Project: Early Childhood Longitudinal Study-Birth Cohort 2000
Award Year: 2008
Amount of award, fiscal 2002: $552,000.00 fiscal 2005: $456,954.00 fiscal 2000: $400,000.00 fiscal 2001: $230,000.00 fiscal 1998: $200,000.00 fiscal 2006: $170,754.00 fiscal 2007: $170,754.00 fiscal 2008: $167,639.00 fiscal 1999: $150,000.00 fiscal 2003: $80,200.00 fiscal 2004: $20,000.00
Institution: National Center for Educational Statistics, Department of Education
Status: Completed
Detailed Objective: This project supports enhanced data collection necessary to examine the link between the Special Supplemental Nutrition Program for Women, Infants, and Children (WIC) participation in infancy and childhood to cognitive development, obesity, and food security by adding a bank of questions to the Early Childhood Longitudinal Study-Birth Cohort (ECLS-B) conducted by the National Center for Educational Statistics (NCES) of the U.S. Department of Education. Added questions include WIC and other food assistance program participation, infant feeding practices, immunizations, health care, height, weight, and related information.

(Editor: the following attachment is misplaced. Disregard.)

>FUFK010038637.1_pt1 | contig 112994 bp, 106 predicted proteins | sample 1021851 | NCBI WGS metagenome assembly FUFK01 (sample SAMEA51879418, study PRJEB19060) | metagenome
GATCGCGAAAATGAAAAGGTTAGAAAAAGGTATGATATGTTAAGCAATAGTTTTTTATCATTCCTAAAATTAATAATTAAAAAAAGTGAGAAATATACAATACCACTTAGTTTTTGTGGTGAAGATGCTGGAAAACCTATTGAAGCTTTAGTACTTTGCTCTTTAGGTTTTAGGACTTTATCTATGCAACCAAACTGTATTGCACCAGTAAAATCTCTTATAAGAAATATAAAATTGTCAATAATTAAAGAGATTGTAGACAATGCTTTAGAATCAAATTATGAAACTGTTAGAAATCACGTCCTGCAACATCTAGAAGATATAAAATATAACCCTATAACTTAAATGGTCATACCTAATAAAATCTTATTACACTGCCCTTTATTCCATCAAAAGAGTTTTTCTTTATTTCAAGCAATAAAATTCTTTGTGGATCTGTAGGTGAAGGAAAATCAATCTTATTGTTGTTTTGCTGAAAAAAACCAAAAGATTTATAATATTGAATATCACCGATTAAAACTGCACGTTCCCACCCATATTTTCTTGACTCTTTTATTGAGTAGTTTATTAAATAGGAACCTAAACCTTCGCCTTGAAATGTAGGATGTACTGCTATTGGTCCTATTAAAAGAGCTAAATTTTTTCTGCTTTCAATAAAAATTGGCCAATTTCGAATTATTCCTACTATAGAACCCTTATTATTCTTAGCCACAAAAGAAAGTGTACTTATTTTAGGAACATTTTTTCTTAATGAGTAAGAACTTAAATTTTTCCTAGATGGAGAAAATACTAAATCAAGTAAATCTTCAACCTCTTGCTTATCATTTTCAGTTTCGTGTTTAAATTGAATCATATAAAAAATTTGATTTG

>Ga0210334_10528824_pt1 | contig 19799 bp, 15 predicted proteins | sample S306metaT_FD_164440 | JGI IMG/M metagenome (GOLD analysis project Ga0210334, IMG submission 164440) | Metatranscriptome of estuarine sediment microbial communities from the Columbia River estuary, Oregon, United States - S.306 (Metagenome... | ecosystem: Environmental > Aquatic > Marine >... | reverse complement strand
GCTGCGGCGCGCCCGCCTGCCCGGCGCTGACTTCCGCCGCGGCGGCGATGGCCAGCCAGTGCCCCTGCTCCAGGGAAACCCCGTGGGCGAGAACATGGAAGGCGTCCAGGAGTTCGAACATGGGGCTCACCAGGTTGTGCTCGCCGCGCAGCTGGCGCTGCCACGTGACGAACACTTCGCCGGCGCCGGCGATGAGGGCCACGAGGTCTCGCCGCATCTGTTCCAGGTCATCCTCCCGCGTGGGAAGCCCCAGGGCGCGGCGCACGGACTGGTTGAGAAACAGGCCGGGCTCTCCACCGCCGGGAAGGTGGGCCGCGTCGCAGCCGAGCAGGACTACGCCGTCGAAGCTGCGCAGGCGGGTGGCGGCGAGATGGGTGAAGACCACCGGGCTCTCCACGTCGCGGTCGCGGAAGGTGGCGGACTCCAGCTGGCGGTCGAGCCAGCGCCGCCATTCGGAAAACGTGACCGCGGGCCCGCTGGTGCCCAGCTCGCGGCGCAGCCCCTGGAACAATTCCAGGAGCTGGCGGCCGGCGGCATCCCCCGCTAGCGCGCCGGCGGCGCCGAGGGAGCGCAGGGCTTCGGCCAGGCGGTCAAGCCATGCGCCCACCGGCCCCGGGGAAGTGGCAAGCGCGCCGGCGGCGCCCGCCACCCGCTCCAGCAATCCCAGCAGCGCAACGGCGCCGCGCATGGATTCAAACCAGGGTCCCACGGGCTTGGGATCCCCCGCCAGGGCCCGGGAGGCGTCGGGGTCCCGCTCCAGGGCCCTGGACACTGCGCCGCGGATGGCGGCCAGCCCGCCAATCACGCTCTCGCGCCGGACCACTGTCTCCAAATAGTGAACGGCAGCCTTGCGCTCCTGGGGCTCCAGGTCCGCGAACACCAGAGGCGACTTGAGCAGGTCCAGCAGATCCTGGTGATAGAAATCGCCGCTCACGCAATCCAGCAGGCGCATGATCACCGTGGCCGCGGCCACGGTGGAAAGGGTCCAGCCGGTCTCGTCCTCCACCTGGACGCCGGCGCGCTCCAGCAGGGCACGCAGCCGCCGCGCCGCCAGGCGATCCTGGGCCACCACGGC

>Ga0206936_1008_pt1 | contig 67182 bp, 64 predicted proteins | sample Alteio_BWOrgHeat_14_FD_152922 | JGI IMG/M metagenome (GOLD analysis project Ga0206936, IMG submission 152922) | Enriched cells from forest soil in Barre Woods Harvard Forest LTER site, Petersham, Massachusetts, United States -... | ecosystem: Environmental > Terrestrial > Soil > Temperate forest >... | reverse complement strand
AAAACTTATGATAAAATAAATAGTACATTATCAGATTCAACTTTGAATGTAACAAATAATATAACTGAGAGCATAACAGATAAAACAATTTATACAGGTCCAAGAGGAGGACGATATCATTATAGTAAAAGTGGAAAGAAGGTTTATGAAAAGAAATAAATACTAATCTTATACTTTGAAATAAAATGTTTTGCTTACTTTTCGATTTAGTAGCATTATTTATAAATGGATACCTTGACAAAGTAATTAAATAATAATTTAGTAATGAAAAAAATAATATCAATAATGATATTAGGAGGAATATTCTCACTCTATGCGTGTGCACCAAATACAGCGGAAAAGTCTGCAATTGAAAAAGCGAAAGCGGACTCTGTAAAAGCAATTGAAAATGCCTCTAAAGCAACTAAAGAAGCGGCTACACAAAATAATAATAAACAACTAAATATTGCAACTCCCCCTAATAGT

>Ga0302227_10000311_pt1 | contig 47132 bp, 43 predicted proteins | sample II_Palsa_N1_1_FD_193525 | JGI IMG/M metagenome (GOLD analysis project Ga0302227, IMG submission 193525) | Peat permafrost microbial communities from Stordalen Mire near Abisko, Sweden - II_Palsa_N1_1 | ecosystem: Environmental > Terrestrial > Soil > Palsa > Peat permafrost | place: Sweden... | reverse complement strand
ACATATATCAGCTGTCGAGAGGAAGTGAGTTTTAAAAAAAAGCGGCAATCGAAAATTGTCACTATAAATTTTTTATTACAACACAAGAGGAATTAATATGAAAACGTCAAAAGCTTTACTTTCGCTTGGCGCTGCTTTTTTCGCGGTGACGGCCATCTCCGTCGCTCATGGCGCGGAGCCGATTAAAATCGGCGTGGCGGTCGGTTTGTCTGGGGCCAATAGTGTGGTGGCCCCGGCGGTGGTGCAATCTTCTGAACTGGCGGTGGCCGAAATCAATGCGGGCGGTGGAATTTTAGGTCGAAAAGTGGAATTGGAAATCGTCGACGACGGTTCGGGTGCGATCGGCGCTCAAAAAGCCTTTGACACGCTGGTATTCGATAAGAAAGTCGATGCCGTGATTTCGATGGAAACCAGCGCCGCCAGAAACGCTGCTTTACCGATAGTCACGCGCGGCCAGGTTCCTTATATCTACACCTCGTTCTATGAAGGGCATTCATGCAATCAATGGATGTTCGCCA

ECLS-B is a nationally representative sample of about 12,000 children born during the year 2000 who will be followed through the first grade. The study focuses on factors affecting readiness for school, and information will be collected each year from parents, teachers, birth records, and the children themselves. The list of items proposed by the U.S. Department of Agriculture (USDA) to be included in the survey relate to participation in the WIC as well as other USDA food-assistance programs; infant feeding practices; children's household food security; and children's height and weight. This study will provide a wealth of information of interest to USDA that has not been previously collected. For example, ECLS-B offers the Economic Research Service the opportunity to examine the relationship between children's participation in WIC and their cognitive performance and school progress. Recent findings indicate that obesity in children is increasing. Data from the ECLS-B may also shed some light on the relationship of infant feeding practices to the development of obesity in children. The U.S. Department of Agriculture provided the U.S. Department of Education with a list of proposed items to be included on the summer 1999 base year and the 2000 first year follow-up field tests of the ECLS-B.

Topic: Data Collection and Methodology
Dataset: Early Childhood Longitudinal Study-Birth Cohort (ECLS-B)